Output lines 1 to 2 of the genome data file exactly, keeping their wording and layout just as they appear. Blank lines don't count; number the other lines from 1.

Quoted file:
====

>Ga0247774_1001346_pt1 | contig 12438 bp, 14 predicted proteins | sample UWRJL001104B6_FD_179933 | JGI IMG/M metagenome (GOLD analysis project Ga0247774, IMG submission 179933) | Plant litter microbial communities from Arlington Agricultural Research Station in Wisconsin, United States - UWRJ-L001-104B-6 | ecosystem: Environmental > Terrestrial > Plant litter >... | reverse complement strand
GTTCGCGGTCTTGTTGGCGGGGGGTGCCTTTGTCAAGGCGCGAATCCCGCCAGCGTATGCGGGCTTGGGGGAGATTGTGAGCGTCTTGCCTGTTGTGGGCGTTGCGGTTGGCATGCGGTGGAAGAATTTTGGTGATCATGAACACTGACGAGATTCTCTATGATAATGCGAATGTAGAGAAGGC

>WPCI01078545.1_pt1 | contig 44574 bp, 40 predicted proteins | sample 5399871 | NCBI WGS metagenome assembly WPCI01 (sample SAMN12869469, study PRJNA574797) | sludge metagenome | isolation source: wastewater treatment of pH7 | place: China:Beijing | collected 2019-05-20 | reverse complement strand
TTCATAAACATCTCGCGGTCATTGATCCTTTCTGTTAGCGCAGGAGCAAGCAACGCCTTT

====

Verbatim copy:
>Ga0247774_1001346_pt1 | contig 12438 bp, 14 predicted proteins | sample UWRJL001104B6_FD_179933 | JGI IMG/M metagenome (GOLD analysis project Ga0247774, IMG submission 179933) | Plant litter microbial communities from Arlington Agricultural Research Station in Wisconsin, United States - UWRJ-L001-104B-6 | ecosystem: Environmental > Terrestrial > Plant litter >... | reverse complement strand
GTTCGCGGTCTTGTTGGCGGGGGGTGCCTTTGTCAAGGCGCGAATCCCGCCAGCGTATGCGGGCTTGGGGGAGATTGTGAGCGTCTTGCCTGTTGTGGGCGTTGCGGTTGGCATGCGGTGGAAGAATTTTGGTGATCATGAACACTGACGAGATTCTCTATGATAATGCGAATGTAGAGAAGGC